Spencer Forman: Bonus!
Jonathan Denwood: Bonus alright, but let’s go for our final question. it’s a kind of follow-through question to what you’ve just started, you know, WP tonic is in the E-learning area that’s where I planted my flag e-learning. We have, we have SAS competitors, we have Kajabi, learnable, teachable, and a host of other ones, enterprise-level, education, you know, a host of SAS competitors. I think if WordPress goes the right way, the way that we hope, I think it’s going to get increasingly hard for the SAS competitors to compete and really have a kind of real sane business module or argument against WordPress. What do you think?
Jonathan Denwood: Well I think you do bring up a good point, which is, first of all, there’s always an evolution of what’s popular? So even if, even if a company does everything right, they could fade out of public favor or they could just still make money and fade out of public view. For example-
Jonathan Denwood: can I just quickly interrupt I apologize. I think that in some ways I think the SAS in e-learning has grown because of the weaknesses of WordPress, if those weaknesses are slightly removed, which we hope and improve, which looks like it can do, I think they’re going to increasingly have a tough time. Sorry.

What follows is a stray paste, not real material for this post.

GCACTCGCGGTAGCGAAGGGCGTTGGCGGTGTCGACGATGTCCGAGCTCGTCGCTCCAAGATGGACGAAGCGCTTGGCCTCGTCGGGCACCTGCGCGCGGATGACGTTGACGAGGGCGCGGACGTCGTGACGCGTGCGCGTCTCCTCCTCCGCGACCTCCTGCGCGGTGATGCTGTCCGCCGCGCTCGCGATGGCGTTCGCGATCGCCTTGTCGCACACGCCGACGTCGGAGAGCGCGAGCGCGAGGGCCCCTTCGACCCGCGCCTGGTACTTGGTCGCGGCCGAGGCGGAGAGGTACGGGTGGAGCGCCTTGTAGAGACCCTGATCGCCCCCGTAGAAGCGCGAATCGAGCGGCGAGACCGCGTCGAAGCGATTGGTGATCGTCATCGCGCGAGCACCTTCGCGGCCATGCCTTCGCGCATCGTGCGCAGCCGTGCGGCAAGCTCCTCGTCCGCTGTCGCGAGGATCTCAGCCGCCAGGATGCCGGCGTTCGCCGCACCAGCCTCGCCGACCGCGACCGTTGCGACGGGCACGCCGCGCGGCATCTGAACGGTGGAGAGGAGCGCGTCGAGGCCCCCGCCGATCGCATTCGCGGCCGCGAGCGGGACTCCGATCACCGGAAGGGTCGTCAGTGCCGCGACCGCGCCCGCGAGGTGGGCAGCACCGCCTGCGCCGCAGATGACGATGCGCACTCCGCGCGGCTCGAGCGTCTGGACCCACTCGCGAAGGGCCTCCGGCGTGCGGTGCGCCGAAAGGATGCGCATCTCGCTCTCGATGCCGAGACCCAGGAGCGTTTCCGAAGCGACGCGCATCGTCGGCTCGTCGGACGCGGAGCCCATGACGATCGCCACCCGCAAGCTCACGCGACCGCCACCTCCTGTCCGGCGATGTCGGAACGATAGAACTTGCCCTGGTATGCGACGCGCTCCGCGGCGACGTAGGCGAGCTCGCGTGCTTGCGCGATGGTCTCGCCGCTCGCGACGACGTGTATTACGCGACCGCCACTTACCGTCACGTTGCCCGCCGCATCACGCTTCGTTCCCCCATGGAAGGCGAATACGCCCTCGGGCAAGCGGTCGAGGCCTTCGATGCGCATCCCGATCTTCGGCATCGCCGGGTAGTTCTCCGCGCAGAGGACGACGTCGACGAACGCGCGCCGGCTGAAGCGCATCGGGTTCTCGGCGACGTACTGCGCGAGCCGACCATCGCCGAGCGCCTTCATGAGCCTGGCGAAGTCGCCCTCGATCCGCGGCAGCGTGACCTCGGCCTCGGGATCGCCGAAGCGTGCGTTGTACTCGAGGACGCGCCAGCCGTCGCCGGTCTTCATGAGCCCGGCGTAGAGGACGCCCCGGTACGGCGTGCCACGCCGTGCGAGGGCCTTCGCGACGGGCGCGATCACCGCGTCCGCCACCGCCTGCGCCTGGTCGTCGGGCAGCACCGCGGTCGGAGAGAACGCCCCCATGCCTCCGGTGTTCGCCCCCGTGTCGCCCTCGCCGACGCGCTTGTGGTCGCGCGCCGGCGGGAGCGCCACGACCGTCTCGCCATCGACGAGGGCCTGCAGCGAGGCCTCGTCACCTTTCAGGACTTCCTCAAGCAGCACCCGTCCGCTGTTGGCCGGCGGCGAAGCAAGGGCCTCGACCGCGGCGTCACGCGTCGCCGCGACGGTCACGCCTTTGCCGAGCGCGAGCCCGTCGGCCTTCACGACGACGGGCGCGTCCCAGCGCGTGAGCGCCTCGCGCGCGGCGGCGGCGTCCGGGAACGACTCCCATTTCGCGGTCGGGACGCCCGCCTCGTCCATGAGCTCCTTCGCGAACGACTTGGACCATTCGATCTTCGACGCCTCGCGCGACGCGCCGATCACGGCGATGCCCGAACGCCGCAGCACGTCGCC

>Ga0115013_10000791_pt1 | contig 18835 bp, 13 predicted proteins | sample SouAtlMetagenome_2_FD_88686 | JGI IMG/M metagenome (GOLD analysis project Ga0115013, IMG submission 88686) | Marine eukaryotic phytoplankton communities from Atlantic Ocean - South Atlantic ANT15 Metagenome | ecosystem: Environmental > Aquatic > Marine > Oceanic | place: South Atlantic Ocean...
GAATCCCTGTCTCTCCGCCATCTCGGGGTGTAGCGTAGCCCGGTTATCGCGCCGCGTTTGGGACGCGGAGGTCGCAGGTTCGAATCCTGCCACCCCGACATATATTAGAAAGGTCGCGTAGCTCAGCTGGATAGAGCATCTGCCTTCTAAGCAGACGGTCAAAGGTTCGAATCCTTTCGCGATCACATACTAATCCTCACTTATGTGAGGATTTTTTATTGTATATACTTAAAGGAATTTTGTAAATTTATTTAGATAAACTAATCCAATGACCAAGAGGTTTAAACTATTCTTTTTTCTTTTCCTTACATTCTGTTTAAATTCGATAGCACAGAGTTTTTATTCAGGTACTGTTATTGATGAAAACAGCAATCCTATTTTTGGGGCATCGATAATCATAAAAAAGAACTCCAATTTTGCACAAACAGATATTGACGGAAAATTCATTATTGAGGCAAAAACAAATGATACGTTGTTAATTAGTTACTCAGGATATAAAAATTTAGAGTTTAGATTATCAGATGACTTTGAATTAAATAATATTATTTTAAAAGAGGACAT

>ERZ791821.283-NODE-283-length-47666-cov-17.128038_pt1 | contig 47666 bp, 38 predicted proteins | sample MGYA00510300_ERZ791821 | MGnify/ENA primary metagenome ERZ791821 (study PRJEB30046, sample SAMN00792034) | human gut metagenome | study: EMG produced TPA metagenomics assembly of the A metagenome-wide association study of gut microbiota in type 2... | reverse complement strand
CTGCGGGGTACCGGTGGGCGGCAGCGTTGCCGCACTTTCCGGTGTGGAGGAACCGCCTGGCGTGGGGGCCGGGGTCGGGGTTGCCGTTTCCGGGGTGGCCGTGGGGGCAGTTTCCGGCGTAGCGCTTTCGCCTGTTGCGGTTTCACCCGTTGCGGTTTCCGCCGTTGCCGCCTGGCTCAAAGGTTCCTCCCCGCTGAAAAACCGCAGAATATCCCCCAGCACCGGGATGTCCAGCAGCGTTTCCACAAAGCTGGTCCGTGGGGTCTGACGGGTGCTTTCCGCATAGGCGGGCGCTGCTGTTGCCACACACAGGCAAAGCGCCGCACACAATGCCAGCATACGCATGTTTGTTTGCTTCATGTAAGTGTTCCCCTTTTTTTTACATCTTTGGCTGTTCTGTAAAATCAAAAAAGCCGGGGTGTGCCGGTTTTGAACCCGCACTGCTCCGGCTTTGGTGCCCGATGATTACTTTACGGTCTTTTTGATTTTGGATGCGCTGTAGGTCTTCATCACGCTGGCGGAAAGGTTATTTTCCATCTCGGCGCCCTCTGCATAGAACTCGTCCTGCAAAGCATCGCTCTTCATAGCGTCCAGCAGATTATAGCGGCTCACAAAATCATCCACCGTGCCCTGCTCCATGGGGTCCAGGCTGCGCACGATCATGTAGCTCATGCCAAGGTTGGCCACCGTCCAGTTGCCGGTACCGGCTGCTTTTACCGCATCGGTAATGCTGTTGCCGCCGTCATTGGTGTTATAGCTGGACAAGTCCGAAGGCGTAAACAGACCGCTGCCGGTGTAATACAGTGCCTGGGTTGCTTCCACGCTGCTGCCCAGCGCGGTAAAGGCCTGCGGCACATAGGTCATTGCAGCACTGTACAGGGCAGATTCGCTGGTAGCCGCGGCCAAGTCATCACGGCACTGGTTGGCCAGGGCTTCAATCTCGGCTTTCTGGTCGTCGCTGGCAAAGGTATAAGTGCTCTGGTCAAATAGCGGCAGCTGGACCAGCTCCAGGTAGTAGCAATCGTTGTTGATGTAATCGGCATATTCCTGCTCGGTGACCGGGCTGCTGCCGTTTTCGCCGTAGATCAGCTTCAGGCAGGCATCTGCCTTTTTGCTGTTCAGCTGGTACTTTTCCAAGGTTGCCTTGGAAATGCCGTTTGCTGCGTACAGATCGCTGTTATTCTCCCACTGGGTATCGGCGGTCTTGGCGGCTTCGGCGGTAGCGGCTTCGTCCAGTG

Steven Sauder: Well, I mean, if you look at how the business model is for SAS e-learning, it’s not about the interface or the features. It’s really about the fact that they’re going to promote and market people into a marketplace and then get audiences to that. So if you look at a thought effect or something like that, they’re really not selling you how easy or amazing it is to make your courses online. They’re selling you. This is where you can take a course, dump it into here, and there will be people buying it. Right. And even if it’s at a discount for many authors, that’s the attractive thing about it. I’m not a hundred percent sure whether those authors would care to go to the trouble, even as simplified as it could be of hosting their own WordPress website for one or two courses. However, for the other kind of user who a school or a person with many courses or a business with many courses, I do tend to agree that if it can be simplified and again, this is where launching is trying to make it easier for the environment as well, we call them use cases. If you could come and see there’s a use case that is literally the same or better features and some, you know, simplicity and ease of use less money and you own it control it, and you can get it ready to go from a WordPress type of solution. Why wouldn’t you?